Featuring: Julia Garner, Jessica Henwick, Toby Wallace, Hugo Weaving, Ursula Yovich, Daniel Henshall, James Frecheville, Herbert Nordrum
Director: Kitty Green
In Cinemas: 3rd November 2023
Hanna and Liv are best friends backpacking in Australia; after they run out of money, Liv, looking for an adventure, convinces Hannah to take a temporary live-in job behind the bar of a pub called ‘The Royal Hotel’ in a remote Outback mining town. Bar owner Billy and a host of locals give the girls a riotous introduction to Down Under drinking culture, but soon Hanna and Liv find themselves trapped in an unnerving situation that grows rapidly out of their control.
The Royal Hotel is Director Kitty Green’s Fourth Feature length following the Documentary ‘Ukraine Is Not a Brothel’ ‘Casting JonBenet’ and her most recent Drama ‘The Assistant’. Based on the documentary ‘Hotel Coolgardie’ (2016), this film hints at similar themes in horror movies such as ‘Hostel’ and ‘Wolf Creek.’ It has a great look, but it fills you with unbearable frustration from the moment we enter the pub. The major problem with the movie is the need for more character-building and explanation of the background in specific scenarios. Most of the film predominantly centres around the people in the bar and the regular customers who come and go. Some interesting-looking characters could have the potential to explore their back story, but that has yet to be attempted. There is always this element of presumption when trying to understand people and their demeanour. The hotel owner has a drinking problem and lives in a caravan outside the pub, and his wife (I think) leaves him. Details like that are murky and need to be fleshed out more, even to try and have any connection and interest to the plot.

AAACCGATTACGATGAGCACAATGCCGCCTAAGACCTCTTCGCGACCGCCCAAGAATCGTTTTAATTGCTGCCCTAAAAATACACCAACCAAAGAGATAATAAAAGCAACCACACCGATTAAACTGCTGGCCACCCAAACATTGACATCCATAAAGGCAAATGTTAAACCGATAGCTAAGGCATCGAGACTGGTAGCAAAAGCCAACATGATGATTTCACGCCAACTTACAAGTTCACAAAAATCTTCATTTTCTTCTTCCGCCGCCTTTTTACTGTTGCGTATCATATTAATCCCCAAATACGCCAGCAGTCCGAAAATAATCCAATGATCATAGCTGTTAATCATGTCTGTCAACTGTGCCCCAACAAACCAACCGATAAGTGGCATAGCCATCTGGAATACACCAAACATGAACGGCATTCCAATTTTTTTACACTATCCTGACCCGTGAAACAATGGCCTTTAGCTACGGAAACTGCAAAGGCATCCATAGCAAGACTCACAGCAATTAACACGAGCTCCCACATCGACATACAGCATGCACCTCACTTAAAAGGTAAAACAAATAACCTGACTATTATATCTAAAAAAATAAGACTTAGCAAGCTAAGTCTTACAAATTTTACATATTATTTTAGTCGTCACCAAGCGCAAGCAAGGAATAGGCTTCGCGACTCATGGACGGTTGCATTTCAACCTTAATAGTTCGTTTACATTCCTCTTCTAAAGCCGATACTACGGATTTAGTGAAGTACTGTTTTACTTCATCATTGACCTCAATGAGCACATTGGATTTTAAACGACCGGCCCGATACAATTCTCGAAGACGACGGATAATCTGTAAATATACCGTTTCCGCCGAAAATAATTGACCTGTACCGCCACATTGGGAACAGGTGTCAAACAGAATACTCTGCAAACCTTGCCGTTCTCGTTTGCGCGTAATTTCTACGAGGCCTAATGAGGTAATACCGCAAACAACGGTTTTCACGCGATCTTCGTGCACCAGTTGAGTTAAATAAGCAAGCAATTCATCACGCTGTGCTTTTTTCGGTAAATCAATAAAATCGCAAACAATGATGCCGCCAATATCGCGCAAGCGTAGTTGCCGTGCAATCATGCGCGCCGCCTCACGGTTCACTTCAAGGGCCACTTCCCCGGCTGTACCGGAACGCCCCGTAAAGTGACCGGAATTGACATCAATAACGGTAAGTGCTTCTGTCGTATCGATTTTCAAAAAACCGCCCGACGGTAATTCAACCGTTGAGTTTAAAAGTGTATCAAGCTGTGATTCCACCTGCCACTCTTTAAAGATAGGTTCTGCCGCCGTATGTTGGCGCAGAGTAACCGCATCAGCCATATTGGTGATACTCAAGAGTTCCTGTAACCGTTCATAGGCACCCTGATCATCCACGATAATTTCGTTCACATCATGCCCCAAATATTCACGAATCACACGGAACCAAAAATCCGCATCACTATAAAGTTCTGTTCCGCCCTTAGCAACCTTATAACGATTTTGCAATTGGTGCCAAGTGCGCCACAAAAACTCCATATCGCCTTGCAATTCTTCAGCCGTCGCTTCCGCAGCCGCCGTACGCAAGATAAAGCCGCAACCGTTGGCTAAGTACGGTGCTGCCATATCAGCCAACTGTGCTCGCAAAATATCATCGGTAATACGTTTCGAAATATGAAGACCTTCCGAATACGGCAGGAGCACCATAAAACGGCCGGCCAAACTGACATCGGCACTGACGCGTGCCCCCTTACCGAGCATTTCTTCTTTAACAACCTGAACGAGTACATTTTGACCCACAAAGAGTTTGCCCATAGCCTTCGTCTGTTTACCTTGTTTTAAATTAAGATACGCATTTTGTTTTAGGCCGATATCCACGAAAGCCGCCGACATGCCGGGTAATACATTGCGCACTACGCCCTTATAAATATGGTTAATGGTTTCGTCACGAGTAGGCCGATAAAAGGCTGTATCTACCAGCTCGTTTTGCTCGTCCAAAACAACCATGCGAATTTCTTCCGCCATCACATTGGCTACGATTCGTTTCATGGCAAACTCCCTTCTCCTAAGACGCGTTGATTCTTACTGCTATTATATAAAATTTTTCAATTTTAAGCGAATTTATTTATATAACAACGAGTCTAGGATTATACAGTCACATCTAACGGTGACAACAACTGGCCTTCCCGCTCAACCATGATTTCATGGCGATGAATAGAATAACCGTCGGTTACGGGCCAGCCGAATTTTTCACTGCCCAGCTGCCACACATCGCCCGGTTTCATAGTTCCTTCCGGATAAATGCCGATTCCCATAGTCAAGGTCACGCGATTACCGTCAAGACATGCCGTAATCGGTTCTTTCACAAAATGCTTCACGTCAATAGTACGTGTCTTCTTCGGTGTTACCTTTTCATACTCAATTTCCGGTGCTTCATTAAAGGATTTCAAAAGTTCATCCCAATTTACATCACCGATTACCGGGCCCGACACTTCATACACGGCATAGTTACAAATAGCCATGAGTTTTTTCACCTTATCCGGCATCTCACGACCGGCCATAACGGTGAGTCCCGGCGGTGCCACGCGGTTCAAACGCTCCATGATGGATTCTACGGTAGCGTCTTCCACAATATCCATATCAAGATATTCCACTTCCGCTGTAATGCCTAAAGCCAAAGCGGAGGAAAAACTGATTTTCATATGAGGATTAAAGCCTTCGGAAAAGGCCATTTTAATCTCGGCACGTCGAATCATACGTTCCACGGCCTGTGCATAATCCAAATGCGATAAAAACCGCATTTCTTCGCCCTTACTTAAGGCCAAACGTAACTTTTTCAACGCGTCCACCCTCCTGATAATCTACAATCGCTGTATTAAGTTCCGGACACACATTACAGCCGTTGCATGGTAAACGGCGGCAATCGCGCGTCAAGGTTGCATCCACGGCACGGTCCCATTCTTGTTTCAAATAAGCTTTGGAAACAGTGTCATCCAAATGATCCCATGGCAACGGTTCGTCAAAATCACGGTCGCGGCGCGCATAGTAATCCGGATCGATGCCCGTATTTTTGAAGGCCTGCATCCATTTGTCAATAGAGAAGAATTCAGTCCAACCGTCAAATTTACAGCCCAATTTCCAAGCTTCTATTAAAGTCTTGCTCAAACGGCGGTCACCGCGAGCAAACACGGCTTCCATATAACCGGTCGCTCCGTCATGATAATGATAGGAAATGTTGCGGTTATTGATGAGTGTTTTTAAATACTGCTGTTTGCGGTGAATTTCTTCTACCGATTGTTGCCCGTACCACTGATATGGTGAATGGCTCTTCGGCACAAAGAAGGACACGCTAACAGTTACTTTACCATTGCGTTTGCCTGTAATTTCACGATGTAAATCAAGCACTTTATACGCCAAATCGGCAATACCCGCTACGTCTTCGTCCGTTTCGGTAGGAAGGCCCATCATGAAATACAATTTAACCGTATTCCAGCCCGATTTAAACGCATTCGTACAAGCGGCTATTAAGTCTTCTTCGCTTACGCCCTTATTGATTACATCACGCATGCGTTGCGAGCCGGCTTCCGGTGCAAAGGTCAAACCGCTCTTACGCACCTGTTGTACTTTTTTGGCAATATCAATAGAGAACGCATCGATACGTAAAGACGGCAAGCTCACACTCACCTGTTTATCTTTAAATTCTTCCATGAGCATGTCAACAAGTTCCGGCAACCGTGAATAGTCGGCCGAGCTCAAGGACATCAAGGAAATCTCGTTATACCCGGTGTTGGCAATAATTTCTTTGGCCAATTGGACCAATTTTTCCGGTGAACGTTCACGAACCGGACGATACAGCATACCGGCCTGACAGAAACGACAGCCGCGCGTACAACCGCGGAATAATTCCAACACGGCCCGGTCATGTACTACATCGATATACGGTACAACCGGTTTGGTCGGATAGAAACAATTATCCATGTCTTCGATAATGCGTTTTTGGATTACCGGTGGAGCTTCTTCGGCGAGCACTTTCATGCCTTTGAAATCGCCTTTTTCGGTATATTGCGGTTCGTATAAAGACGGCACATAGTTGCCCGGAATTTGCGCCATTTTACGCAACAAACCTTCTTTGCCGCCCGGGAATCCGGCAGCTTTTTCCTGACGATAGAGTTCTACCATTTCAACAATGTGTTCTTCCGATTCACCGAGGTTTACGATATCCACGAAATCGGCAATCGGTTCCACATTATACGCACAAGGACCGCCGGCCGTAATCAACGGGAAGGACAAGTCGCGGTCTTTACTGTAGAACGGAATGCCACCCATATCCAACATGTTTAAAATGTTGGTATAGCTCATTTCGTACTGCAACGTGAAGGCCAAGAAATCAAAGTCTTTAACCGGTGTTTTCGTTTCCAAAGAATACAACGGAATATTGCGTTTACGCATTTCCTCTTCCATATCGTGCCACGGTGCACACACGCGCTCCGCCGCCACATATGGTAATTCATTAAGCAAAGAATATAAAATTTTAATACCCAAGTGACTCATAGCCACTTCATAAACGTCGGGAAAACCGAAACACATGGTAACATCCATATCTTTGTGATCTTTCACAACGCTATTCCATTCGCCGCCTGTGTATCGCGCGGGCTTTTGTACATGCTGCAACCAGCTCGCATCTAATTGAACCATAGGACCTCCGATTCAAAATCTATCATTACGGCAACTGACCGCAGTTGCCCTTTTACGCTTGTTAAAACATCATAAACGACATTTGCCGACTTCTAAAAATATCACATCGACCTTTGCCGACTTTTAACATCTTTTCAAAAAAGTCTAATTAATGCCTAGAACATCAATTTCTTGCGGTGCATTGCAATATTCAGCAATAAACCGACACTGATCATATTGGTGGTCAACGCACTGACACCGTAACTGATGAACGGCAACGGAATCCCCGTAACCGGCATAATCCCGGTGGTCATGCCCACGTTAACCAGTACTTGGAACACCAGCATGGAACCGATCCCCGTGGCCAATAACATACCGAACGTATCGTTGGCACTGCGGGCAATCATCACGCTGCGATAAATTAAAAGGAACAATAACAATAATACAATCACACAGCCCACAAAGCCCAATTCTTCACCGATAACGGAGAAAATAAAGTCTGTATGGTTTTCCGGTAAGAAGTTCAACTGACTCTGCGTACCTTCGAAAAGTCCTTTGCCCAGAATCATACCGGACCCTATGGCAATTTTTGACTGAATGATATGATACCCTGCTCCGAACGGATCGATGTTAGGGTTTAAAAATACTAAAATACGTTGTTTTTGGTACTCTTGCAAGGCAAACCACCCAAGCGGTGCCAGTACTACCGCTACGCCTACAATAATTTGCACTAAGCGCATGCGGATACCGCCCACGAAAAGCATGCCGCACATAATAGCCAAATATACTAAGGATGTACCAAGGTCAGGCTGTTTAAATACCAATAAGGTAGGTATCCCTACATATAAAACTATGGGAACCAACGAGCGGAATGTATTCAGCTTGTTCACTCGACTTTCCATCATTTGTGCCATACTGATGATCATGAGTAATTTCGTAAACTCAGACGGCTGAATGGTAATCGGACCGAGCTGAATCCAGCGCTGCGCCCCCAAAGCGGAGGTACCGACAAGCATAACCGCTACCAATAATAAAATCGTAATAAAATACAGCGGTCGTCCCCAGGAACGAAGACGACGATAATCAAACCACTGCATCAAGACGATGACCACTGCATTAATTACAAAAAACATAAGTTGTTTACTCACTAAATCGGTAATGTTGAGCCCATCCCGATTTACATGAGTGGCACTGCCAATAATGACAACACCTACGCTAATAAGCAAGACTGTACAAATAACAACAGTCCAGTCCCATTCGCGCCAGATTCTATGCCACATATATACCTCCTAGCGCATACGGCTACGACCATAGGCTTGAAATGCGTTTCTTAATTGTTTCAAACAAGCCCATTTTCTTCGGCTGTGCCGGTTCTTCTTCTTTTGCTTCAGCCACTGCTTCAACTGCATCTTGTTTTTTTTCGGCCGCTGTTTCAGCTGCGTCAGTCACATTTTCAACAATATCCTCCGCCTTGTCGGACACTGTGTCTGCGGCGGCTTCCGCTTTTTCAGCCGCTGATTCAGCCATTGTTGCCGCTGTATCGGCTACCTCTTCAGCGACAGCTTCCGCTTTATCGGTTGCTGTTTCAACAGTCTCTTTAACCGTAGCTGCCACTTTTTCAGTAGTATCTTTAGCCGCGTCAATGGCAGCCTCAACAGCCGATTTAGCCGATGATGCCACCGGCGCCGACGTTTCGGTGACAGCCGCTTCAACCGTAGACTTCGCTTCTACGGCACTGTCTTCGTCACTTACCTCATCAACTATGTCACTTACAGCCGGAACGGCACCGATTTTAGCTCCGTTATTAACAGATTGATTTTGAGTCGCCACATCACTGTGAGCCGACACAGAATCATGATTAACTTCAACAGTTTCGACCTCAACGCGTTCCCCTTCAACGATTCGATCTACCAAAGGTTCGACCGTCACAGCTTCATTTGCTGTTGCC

Unfortunately, the film continually follows this frustrating habit when introduced to new people and dilemmas; there is always a need for a more creative narrative when explaining information to the audience. It came to a point where you don’t seem to care anymore about people in hostile situations because you don’t know them or have any reason to be concerned. The exasperation thickens at our main characters’ decision in the concluding scene; it raises questions about its unexpected necessity, confusing us with annoyance. The overall message is strong in certain places; this idea is raised about men’s ‘entitlement’ when confronted in situations involving young women and how they treat females in social settings. There is an awareness of vulnerability that we can sense in moments of confrontation. But in times of desperation, the movie gets confusing and feels improvised as the dialogue gets weak and effortless. Julia Garner and Jessica Henwick’s performances are brilliant and work well with one another. The Royal Hotel is OK for a wet Sunday viewing and isn’t a bad film. It strives to be overcomplicated when introducing metaphors in quiet undertones when unnecessary, but attempts were made to be original and creative.